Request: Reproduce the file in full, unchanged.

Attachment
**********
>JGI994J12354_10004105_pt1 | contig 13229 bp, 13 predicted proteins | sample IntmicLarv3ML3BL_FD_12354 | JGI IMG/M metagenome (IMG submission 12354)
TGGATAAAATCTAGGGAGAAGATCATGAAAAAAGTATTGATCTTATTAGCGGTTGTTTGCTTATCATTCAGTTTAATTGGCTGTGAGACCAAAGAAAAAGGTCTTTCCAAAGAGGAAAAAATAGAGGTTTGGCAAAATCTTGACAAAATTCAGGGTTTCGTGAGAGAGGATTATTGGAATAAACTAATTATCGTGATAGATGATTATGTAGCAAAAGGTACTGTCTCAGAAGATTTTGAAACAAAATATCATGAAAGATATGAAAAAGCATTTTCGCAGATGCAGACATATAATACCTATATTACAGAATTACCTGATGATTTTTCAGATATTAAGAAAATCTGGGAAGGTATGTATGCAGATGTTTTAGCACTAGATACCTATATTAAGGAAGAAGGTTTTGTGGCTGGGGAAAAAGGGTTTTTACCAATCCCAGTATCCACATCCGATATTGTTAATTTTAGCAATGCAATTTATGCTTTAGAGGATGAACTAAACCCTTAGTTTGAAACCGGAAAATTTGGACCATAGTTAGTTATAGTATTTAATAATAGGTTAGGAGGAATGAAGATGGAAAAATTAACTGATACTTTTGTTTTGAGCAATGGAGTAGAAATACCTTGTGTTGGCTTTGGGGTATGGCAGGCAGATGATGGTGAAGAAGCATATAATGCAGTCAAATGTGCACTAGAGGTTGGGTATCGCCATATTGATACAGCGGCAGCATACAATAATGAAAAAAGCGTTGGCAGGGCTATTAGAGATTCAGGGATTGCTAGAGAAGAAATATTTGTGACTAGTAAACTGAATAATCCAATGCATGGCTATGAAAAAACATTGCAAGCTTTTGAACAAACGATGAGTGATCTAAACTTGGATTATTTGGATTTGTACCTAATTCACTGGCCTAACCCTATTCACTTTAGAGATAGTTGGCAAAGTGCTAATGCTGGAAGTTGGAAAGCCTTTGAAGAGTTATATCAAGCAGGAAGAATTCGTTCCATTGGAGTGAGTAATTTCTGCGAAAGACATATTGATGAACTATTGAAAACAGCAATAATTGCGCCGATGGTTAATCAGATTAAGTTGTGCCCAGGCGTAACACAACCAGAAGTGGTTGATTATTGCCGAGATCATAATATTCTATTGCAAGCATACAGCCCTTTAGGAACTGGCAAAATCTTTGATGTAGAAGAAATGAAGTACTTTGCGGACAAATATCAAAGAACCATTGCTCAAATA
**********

>JGI994J12354_10004105_pt1 | contig 13229 bp, 13 predicted proteins | sample IntmicLarv3ML3BL_FD_12354 | JGI IMG/M metagenome (IMG submission 12354)
TGGATAAAATCTAGGGAGAAGATCATGAAAAAAGTATTGATCTTATTAGCGGTTGTTTGCTTATCATTCAGTTTAATTGGCTGTGAGACCAAAGAAAAAGGTCTTTCCAAAGAGGAAAAAATAGAGGTTTGGCAAAATCTTGACAAAATTCAGGGTTTCGTGAGAGAGGATTATTGGAATAAACTAATTATCGTGATAGATGATTATGTAGCAAAAGGTACTGTCTCAGAAGATTTTGAAACAAAATATCATGAAAGATATGAAAAAGCATTTTCGCAGATGCAGACATATAATACCTATATTACAGAATTACCTGATGATTTTTCAGATATTAAGAAAATCTGGGAAGGTATGTATGCAGATGTTTTAGCACTAGATACCTATATTAAGGAAGAAGGTTTTGTGGCTGGGGAAAAAGGGTTTTTACCAATCCCAGTATCCACATCCGATATTGTTAATTTTAGCAATGCAATTTATGCTTTAGAGGATGAACTAAACCCTTAGTTTGAAACCGGAAAATTTGGACCATAGTTAGTTATAGTATTTAATAATAGGTTAGGAGGAATGAAGATGGAAAAATTAACTGATACTTTTGTTTTGAGCAATGGAGTAGAAATACCTTGTGTTGGCTTTGGGGTATGGCAGGCAGATGATGGTGAAGAAGCATATAATGCAGTCAAATGTGCACTAGAGGTTGGGTATCGCCATATTGATACAGCGGCAGCATACAATAATGAAAAAAGCGTTGGCAGGGCTATTAGAGATTCAGGGATTGCTAGAGAAGAAATATTTGTGACTAGTAAACTGAATAATCCAATGCATGGCTATGAAAAAACATTGCAAGCTTTTGAACAAACGATGAGTGATCTAAACTTGGATTATTTGGATTTGTACCTAATTCACTGGCCTAACCCTATTCACTTTAGAGATAGTTGGCAAAGTGCTAATGCTGGAAGTTGGAAAGCCTTTGAAGAGTTATATCAAGCAGGAAGAATTCGTTCCATTGGAGTGAGTAATTTCTGCGAAAGACATATTGATGAACTATTGAAAACAGCAATAATTGCGCCGATGGTTAATCAGATTAAGTTGTGCCCAGGCGTAACACAACCAGAAGTGGTTGATTATTGCCGAGATCATAATATTCTATTGCAAGCATACAGCCCTTTAGGAACTGGCAAAATCTTTGATGTAGAAGAAATGAAGTACTTTGCGGACAAATATCAAAGAACCATTGCTCAAATA